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Well, forgive me for being the fly in the ointment, but a bike that “just feels right” is not merely a function of the rider’s contact points, nor does copying contact point location ensure you’re going to get that feeling on another bike. In other words, fit (i.e. contact points) is a subset of that “just right feel,” and it takes overall geometry and design to get “the feel.”

Fundamental to this, I also don’t believe contact points are sacrosanct, and in fact, different geometry demands different contact points if you want to get the best out of the bike. Consider as an example, at the extreme end, the differences in fit between a standard road bike and a time trial specific road bike. Very different positions for the same rider there. In short, ideal fit is highly variable and dependent on how the rider interacts with the geometry.

Personally, I select bikes on their geometry and the handling attributes the overall design imbues. Size is just a matter of being within a workable range, and fit follows last, both because it’s highly adjustable and will be what it will be depending on how the bike feels when I ride it. I currently have 10 bikes, none of which share the same exact contact point location, at least not intentionally. Those 10 encompass a huge swath of frame designs, but even narrowing it down to, say, three roadies and the gravel bike, while they’re all comfortable, my position on them is dictated by the diverse charachteristics (of geometry and handling) and so fit on each bike is different.

So to answer the OP, yes, if you like the Open’s feel, copy the geometry for the next bike., paying particular attention to head- and seat tube angles, fork offset, chainstay length and wheelbase. If you in fact want and get an exact geometric copy, then you may not need to mess with fit, but ultimately, the frame will let you know. For example, different materials will probably have different attributes, and you might find something like a more flexible frame feels better when your weight is center balanced, or that a stiff frame allows you to get out front more and rewards driving the front wheel.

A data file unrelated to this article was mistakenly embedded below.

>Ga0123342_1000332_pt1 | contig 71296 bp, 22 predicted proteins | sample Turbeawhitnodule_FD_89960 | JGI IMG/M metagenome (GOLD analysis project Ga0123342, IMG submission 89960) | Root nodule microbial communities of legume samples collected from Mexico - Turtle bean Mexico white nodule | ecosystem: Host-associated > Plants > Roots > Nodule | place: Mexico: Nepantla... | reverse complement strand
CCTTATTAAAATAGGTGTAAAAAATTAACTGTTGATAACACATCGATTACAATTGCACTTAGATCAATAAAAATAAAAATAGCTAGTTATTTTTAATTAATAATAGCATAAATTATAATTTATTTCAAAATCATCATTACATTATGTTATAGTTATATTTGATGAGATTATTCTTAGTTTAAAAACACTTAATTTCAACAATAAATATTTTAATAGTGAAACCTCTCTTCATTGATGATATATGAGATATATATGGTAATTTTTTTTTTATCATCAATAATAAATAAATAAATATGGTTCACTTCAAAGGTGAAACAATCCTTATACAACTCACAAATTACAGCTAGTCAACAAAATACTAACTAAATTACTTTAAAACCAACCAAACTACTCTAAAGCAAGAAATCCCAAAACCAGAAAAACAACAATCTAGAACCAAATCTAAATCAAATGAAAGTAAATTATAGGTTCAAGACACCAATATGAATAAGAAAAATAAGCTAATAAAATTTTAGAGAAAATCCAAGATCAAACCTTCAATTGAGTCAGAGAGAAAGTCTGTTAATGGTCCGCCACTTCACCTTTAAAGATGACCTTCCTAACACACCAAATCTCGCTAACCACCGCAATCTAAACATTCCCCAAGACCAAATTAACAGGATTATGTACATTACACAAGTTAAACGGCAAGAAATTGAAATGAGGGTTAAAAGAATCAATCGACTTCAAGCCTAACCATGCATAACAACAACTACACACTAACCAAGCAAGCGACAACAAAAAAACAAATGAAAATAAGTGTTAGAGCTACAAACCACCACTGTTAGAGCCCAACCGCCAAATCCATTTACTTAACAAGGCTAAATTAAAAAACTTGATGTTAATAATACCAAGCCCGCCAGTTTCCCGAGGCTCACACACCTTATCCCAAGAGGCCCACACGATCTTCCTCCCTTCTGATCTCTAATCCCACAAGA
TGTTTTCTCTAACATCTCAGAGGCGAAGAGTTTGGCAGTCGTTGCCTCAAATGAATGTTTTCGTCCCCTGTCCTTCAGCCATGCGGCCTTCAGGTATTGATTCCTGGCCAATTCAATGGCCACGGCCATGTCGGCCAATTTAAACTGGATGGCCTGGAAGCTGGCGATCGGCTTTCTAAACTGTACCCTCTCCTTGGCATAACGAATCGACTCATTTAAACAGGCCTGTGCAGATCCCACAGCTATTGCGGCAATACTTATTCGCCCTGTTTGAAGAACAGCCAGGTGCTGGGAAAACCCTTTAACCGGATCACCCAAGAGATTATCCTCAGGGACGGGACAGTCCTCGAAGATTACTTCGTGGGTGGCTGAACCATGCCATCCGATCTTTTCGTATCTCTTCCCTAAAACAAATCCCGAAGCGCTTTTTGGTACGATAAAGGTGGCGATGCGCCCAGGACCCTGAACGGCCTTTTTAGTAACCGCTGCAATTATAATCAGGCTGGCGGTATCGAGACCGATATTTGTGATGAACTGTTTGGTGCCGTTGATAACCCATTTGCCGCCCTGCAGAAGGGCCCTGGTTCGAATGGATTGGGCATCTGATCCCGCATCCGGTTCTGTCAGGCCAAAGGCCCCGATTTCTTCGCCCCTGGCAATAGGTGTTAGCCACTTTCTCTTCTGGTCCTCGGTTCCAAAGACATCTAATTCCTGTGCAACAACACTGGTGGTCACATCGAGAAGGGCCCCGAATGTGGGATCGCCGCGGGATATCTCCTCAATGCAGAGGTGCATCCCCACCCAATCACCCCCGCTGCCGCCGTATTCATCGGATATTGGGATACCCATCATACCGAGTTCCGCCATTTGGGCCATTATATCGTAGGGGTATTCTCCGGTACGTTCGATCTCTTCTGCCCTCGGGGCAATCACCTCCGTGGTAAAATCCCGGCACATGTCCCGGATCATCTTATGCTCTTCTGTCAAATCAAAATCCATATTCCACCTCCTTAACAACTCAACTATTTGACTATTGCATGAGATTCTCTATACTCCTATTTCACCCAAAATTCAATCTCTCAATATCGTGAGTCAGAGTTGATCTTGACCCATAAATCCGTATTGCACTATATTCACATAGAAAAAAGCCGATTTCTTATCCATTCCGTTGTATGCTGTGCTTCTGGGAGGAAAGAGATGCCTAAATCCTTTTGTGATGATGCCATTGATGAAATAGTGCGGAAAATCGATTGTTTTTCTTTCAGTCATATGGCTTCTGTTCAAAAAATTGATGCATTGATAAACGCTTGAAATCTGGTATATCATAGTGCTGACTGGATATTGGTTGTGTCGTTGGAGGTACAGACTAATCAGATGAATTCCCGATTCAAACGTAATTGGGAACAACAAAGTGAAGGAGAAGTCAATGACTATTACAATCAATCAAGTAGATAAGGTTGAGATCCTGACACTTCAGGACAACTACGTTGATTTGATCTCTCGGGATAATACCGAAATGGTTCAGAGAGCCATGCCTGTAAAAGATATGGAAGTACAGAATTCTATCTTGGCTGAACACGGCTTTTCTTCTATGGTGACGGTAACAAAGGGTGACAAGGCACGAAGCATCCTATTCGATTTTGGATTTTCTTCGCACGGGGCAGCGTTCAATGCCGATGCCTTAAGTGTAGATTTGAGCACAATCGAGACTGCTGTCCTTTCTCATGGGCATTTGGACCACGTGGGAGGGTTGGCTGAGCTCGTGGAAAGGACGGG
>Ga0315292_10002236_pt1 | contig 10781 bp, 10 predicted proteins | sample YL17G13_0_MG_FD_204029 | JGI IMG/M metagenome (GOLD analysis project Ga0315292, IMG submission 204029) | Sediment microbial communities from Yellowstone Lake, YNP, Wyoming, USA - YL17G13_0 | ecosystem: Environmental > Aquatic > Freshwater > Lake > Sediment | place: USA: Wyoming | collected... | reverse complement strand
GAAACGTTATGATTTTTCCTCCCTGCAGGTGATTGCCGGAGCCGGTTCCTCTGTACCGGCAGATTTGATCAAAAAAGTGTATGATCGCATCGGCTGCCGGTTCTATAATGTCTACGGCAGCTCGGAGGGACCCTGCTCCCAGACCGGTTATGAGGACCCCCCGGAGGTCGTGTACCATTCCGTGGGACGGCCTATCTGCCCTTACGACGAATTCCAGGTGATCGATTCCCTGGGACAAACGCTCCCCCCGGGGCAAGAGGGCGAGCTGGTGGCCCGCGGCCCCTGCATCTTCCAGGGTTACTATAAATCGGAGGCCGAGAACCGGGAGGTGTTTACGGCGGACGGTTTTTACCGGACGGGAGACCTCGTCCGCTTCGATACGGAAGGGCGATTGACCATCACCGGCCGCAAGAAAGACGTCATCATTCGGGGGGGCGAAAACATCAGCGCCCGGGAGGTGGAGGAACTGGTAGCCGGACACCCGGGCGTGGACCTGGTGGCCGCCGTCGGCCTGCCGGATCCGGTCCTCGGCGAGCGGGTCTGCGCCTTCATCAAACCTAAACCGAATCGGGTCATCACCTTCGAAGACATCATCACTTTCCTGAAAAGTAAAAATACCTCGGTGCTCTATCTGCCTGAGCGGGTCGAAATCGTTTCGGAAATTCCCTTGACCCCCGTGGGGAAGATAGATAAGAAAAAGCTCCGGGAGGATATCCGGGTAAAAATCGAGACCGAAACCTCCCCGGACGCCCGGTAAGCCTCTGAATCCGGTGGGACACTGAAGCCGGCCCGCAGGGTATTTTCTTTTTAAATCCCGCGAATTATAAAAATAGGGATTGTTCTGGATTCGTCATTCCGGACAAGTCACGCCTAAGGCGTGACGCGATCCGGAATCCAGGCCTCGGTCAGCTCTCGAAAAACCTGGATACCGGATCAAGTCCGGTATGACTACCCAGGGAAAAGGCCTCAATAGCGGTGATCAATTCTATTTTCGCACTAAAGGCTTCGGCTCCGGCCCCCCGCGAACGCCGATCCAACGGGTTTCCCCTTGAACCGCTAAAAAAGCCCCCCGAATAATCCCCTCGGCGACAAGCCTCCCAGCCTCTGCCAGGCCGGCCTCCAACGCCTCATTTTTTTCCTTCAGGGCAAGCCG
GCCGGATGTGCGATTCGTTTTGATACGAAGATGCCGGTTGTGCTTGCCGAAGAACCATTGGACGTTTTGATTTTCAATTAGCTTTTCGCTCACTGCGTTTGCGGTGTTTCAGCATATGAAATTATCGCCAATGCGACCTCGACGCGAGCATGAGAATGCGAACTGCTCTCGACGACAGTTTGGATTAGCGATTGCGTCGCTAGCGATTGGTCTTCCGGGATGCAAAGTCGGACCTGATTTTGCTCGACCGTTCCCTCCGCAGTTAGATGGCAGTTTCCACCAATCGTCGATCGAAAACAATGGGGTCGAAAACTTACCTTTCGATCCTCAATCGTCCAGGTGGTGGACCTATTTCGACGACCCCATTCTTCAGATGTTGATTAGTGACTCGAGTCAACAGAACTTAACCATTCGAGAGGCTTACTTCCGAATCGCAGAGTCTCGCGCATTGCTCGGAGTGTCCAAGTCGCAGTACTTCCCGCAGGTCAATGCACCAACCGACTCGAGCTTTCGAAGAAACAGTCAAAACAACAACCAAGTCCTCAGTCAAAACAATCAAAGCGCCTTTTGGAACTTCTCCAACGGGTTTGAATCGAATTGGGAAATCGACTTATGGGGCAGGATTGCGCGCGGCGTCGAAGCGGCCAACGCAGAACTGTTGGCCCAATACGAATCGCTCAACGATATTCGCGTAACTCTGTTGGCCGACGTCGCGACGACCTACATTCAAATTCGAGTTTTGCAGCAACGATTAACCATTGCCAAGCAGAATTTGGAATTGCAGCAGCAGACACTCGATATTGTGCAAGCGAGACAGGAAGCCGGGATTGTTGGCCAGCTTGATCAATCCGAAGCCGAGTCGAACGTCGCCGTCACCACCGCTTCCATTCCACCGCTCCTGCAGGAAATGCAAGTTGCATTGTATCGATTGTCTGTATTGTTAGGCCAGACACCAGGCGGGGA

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Old 07-21-21, 03:13 AM
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Originally Posted by chaadster View Post
So to answer the OP, yes, if you like the Open’s feel, copy the geometry for the next bike., paying particular attention to head- and seat tube angles, fork offset, chainstay length and wheelbase. If you in fact want and get an exact geometric copy, then you may not need to mess with fit, but ultimately, the frame will let you know. For example, different materials will probably have different attributes, and you might find something like a more flexible frame feels better when your weight is center balanced, or that a stiff frame allows you to get out front more and rewards driving the front wheel.
Might be two different topics underone heading here.

"Geometry" properly includes all the things you mention, which affect handling , stability, responsiveness ... whichever words you choose to use to describe it. But is that what the OP really wants?

My initial take is that the OP feels comfortable riding the Up not because of its handling characteristics but because of its riding position---hence the focus on my response. OP talks about size, but not head-tube angles, rake, trail, wheelbase, etc. which are the geometry issues which affect ride characteristic. This gives me the impression that h wants it to feel the same when he sits on it.

The UP seems to have pretty standard road-bike geometry. A Giant Defy seems to be comparable, or any number of other "rqacy but relaxed" "endurance" frames. I wanted to compare to the Domane and Roubaix .... and came across these two articles which the OP might find interesting. https://cyclingtips.com/2018/11/the-...-the-steering/ and https://cyclingtips.com/2017/10/spec...e-bike-titans/

Personally, if I had the UP, I'd buy more wheelsets and keep the frame.

Exactly what are you looking for in the new ride, OP?
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Old 07-21-21, 05:29 AM
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Realize that geometry of frame and fit to bike are NOT the same thing. There is some overlap. For fit to bike if your fit is spot on use stack/reach to compare frames. Geometry really relates more to handling/stability etc., while fit relates more to comfort and efficient position on the bike.

I hope that helps but it might muddy the waters.